June 30th, 2010
He died peacefully at his home north of Kingston on Friday evening, June 18, 2010 at the age of 92, surrounded by close friends.
Ted is widely recognized for his seminal work on the study of fossil pigments in lake sediments.
His affiliation with the limnological and paleolimnological community, and with Queen’s University, has been a long one. After being born and raised in Nova Scotia, and following five years of decorated military service in the World War II, Ted went to Queen’s University to take his bachelor’s and master’s degree, working on the Lake Opinicon region. In 1954 he was accepted to work on a doctoral thesis with G. Evelyn Hutchinson at Yale University, to develop new approaches in the new field of “paleolimnology”. He returned to Queen’s University in 1959 as an assistant professor and the Director of the Queen’s University Biology Station.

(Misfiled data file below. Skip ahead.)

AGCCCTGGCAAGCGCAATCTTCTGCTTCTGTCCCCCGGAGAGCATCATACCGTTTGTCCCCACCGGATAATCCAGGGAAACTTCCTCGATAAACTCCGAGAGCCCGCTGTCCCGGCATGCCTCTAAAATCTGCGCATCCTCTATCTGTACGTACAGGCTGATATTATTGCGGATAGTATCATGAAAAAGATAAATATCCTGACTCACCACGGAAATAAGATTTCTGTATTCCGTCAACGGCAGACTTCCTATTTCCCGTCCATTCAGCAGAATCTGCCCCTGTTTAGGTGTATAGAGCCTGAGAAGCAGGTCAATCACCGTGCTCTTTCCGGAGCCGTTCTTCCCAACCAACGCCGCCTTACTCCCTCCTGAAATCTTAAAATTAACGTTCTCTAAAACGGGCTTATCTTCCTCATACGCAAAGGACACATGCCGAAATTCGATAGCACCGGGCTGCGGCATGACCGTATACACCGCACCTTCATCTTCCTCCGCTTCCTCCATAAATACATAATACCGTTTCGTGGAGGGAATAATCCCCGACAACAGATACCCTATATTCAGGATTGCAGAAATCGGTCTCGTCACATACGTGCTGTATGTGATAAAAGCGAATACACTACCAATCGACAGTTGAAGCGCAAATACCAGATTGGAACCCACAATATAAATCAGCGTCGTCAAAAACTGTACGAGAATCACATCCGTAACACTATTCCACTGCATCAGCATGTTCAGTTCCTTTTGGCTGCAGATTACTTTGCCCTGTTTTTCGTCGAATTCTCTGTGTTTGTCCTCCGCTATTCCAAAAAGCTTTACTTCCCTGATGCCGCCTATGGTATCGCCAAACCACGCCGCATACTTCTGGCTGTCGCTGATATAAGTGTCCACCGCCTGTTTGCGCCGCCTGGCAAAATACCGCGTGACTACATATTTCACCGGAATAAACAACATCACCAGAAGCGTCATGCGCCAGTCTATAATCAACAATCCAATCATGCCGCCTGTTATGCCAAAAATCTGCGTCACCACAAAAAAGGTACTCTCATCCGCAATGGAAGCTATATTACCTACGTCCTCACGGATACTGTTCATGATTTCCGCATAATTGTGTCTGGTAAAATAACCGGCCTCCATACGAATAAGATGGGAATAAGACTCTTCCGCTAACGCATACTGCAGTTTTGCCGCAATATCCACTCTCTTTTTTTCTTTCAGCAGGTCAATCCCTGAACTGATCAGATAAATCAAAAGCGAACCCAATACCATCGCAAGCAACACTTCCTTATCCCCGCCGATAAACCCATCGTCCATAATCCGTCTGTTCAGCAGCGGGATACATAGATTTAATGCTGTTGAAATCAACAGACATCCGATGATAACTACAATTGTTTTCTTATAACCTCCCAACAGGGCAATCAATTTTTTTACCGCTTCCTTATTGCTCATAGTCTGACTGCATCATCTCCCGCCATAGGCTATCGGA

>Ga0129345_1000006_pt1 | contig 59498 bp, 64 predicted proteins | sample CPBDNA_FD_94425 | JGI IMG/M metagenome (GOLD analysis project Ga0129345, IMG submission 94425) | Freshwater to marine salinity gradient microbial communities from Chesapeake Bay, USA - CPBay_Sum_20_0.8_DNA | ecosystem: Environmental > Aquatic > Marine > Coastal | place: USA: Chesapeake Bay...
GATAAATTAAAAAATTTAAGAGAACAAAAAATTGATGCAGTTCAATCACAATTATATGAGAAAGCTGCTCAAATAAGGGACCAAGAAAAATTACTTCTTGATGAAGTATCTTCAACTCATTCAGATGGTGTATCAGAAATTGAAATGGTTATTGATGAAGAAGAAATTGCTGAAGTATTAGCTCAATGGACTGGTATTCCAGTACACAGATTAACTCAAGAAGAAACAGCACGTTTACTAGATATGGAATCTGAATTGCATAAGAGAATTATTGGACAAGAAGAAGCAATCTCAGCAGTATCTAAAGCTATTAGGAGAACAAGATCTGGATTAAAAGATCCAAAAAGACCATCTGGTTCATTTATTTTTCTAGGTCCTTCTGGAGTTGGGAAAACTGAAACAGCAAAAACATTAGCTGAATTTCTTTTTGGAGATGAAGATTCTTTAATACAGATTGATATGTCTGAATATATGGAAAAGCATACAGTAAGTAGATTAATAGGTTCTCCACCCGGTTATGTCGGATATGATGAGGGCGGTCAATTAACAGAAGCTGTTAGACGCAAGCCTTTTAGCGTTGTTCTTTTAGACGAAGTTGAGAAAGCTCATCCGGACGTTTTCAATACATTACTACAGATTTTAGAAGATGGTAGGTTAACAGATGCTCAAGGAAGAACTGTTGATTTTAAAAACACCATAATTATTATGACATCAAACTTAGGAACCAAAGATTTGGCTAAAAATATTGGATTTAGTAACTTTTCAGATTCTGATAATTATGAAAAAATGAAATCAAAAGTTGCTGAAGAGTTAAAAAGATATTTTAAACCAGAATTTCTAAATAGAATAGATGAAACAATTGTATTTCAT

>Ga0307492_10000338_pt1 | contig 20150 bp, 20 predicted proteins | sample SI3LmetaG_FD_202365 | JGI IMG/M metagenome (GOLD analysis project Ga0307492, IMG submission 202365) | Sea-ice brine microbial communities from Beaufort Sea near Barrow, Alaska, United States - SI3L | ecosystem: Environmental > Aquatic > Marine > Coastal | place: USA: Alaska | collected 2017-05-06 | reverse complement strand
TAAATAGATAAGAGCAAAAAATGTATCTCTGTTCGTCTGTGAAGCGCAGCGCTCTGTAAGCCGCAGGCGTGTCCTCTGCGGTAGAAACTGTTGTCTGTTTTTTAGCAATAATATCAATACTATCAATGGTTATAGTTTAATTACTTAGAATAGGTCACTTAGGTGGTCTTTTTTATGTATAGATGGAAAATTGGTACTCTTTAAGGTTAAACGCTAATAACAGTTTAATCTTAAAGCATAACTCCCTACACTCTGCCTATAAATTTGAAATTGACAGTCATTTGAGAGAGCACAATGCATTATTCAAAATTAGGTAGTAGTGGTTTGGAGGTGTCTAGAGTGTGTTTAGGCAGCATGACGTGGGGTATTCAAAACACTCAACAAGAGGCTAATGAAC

Ted retired from teaching and active research in the late 1980s, but maintained a keen interest in paleolimnology, and was genuinely pleased with our field’s tremendous advancements. The last scientific conference that he attended was the 8th International Paleolimnology Symposium, held at Queen’s University in August 2000, where he was the guest of honour. He maintained an interest in paleolimnology throughout his later years and took a keen interest in the lives of his colleagues.
A short summary of his career, which was part of a special session dedicated to his retirement at the International Paleolimnology Symposium, held in Austria in the 1980s, and written by John Smol, was published as part of the proceedings from that conference: Smol, J.P. 1986. A biographical sketch of Seward R. (Ted) Brown. Hydrobiologia 143: 9-11 (http://dx.doi.org/10.1007/BF00026638).
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